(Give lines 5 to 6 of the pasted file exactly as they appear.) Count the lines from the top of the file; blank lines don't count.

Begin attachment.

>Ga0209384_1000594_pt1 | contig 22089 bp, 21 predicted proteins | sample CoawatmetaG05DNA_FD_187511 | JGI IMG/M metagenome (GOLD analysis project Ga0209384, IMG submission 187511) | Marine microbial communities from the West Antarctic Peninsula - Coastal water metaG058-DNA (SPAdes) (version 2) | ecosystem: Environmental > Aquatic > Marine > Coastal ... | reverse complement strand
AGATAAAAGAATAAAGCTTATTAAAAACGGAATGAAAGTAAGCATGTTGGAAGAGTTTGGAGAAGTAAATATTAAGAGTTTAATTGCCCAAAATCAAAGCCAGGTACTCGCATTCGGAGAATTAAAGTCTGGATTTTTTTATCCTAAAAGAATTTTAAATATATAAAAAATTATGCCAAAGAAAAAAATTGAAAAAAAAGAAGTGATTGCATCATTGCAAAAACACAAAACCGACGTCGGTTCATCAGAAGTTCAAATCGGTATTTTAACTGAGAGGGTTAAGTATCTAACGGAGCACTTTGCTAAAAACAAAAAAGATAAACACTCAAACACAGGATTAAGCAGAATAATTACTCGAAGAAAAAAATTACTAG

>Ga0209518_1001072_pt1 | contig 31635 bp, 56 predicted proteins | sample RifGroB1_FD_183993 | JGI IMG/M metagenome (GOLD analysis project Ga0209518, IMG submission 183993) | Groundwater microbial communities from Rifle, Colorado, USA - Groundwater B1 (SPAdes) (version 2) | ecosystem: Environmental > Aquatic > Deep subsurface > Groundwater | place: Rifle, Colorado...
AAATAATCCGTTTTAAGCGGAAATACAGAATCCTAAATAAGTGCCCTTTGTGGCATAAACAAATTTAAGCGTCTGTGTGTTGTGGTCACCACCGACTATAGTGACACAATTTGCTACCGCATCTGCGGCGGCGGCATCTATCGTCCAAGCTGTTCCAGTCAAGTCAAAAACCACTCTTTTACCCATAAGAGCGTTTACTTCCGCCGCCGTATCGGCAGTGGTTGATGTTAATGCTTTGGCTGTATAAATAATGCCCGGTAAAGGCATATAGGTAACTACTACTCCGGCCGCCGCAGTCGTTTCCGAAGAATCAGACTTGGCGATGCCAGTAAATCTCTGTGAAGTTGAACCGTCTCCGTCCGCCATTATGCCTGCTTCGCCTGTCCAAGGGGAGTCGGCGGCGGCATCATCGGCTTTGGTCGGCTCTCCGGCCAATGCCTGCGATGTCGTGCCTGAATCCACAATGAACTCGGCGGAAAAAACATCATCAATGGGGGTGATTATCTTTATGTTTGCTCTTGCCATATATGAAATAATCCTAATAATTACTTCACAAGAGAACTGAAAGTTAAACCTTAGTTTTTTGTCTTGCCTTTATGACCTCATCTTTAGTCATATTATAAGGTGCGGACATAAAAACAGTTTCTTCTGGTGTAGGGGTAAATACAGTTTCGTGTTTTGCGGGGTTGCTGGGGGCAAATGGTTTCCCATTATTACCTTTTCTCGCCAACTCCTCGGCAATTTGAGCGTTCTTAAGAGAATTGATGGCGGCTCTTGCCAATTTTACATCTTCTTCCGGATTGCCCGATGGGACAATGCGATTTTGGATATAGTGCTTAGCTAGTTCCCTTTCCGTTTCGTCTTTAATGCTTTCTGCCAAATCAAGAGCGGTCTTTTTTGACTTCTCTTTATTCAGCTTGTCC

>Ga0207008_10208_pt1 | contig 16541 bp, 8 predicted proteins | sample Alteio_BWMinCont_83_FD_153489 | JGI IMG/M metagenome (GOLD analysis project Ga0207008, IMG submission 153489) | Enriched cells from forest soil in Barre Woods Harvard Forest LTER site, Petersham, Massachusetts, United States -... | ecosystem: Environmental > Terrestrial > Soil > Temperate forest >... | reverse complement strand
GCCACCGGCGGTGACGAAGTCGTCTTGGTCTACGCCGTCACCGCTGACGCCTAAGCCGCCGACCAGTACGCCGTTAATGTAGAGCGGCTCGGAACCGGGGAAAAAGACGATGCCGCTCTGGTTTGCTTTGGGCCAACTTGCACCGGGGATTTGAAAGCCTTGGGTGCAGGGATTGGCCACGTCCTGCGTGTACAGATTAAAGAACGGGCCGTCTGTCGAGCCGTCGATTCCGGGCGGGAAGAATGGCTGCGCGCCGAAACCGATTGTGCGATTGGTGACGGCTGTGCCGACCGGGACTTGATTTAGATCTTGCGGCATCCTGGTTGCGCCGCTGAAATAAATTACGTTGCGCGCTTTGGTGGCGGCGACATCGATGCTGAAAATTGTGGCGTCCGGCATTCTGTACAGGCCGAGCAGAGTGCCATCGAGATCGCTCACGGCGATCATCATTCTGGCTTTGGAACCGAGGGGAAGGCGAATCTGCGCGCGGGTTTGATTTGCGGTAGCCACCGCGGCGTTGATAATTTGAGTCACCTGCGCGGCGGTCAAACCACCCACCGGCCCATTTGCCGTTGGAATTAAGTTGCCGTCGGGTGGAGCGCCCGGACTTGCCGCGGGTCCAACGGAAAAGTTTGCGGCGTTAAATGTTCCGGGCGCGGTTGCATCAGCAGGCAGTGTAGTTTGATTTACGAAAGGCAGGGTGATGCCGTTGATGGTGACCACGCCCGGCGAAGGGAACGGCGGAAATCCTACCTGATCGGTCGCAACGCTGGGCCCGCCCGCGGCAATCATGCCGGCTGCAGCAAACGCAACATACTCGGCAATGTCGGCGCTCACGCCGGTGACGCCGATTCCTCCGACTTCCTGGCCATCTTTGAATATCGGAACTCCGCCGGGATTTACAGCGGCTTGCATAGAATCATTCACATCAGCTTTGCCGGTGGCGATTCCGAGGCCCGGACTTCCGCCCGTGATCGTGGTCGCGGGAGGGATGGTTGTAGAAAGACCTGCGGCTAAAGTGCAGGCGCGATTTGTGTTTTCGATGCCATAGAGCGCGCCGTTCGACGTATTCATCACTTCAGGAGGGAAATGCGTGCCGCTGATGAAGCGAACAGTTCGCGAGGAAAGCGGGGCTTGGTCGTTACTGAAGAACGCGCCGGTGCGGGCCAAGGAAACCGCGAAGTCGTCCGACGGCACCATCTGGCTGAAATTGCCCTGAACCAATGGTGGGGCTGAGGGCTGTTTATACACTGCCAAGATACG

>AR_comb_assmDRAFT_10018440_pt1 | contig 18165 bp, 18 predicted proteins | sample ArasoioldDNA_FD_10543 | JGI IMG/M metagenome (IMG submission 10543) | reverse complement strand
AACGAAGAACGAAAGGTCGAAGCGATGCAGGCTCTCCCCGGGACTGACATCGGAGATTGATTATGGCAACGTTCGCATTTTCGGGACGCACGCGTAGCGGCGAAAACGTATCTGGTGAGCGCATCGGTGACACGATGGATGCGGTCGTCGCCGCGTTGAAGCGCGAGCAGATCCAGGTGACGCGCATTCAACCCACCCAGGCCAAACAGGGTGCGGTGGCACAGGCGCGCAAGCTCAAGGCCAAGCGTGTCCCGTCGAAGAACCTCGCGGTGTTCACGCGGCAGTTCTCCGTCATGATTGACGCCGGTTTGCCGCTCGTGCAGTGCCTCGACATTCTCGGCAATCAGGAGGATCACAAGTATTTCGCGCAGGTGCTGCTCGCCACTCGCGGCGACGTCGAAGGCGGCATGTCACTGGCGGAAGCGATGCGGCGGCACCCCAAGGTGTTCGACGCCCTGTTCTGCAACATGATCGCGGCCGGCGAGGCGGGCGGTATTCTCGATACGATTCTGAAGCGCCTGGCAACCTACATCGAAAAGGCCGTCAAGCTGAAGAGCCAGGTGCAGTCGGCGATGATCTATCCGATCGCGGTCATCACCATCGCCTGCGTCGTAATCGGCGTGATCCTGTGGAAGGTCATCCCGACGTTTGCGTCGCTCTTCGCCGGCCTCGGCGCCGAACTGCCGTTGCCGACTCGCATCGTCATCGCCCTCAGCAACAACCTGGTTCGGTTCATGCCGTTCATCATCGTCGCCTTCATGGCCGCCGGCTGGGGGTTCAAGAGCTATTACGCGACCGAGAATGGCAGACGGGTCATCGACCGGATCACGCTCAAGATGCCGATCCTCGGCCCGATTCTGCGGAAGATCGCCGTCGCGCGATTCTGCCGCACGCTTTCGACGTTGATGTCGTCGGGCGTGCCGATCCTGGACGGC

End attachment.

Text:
>Ga0207008_10208_pt1 | contig 16541 bp, 8 predicted proteins | sample Alteio_BWMinCont_83_FD_153489 | JGI IMG/M metagenome (GOLD analysis project Ga0207008, IMG submission 153489) | Enriched cells from forest soil in Barre Woods Harvard Forest LTER site, Petersham, Massachusetts, United States -... | ecosystem: Environmental > Terrestrial > Soil > Temperate forest >... | reverse complement strand
GCCACCGGCGGTGACGAAGTCGTCTTGGTCTACGCCGTCACCGCTGACGCCTAAGCCGCCGACCAGTACGCCGTTAATGTAGAGCGGCTCGGAACCGGGGAAAAAGACGATGCCGCTCTGGTTTGCTTTGGGCCAACTTGCACCGGGGATTTGAAAGCCTTGGGTGCAGGGATTGGCCACGTCCTGCGTGTACAGATTAAAGAACGGGCCGTCTGTCGAGCCGTCGATTCCGGGCGGGAAGAATGGCTGCGCGCCGAAACCGATTGTGCGATTGGTGACGGCTGTGCCGACCGGGACTTGATTTAGATCTTGCGGCATCCTGGTTGCGCCGCTGAAATAAATTACGTTGCGCGCTTTGGTGGCGGCGACATCGATGCTGAAAATTGTGGCGTCCGGCATTCTGTACAGGCCGAGCAGAGTGCCATCGAGATCGCTCACGGCGATCATCATTCTGGCTTTGGAACCGAGGGGAAGGCGAATCTGCGCGCGGGTTTGATTTGCGGTAGCCACCGCGGCGTTGATAATTTGAGTCACCTGCGCGGCGGTCAAACCACCCACCGGCCCATTTGCCGTTGGAATTAAGTTGCCGTCGGGTGGAGCGCCCGGACTTGCCGCGGGTCCAACGGAAAAGTTTGCGGCGTTAAATGTTCCGGGCGCGGTTGCATCAGCAGGCAGTGTAGTTTGATTTACGAAAGGCAGGGTGATGCCGTTGATGGTGACCACGCCCGGCGAAGGGAACGGCGGAAATCCTACCTGATCGGTCGCAACGCTGGGCCCGCCCGCGGCAATCATGCCGGCTGCAGCAAACGCAACATACTCGGCAATGTCGGCGCTCACGCCGGTGACGCCGATTCCTCCGACTTCCTGGCCATCTTTGAATATCGGAACTCCGCCGGGATTTACAGCGGCTTGCATAGAATCATTCACATCAGCTTTGCCGGTGGCGATTCCGAGGCCCGGACTTCCGCCCGTGATCGTGGTCGCGGGAGGGATGGTTGTAGAAAGACCTGCGGCTAAAGTGCAGGCGCGATTTGTGTTTTCGATGCCATAGAGCGCGCCGTTCGACGTATTCATCACTTCAGGAGGGAAATGCGTGCCGCTGATGAAGCGAACAGTTCGCGAGGAAAGCGGGGCTTGGTCGTTACTGAAGAACGCGCCGGTGCGGGCCAAGGAAACCGCGAAGTCGTCCGACGGCACCATCTGGCTGAAATTGCCCTGAACCAATGGTGGGGCTGAGGGCTGTTTATACACTGCCAAGATACG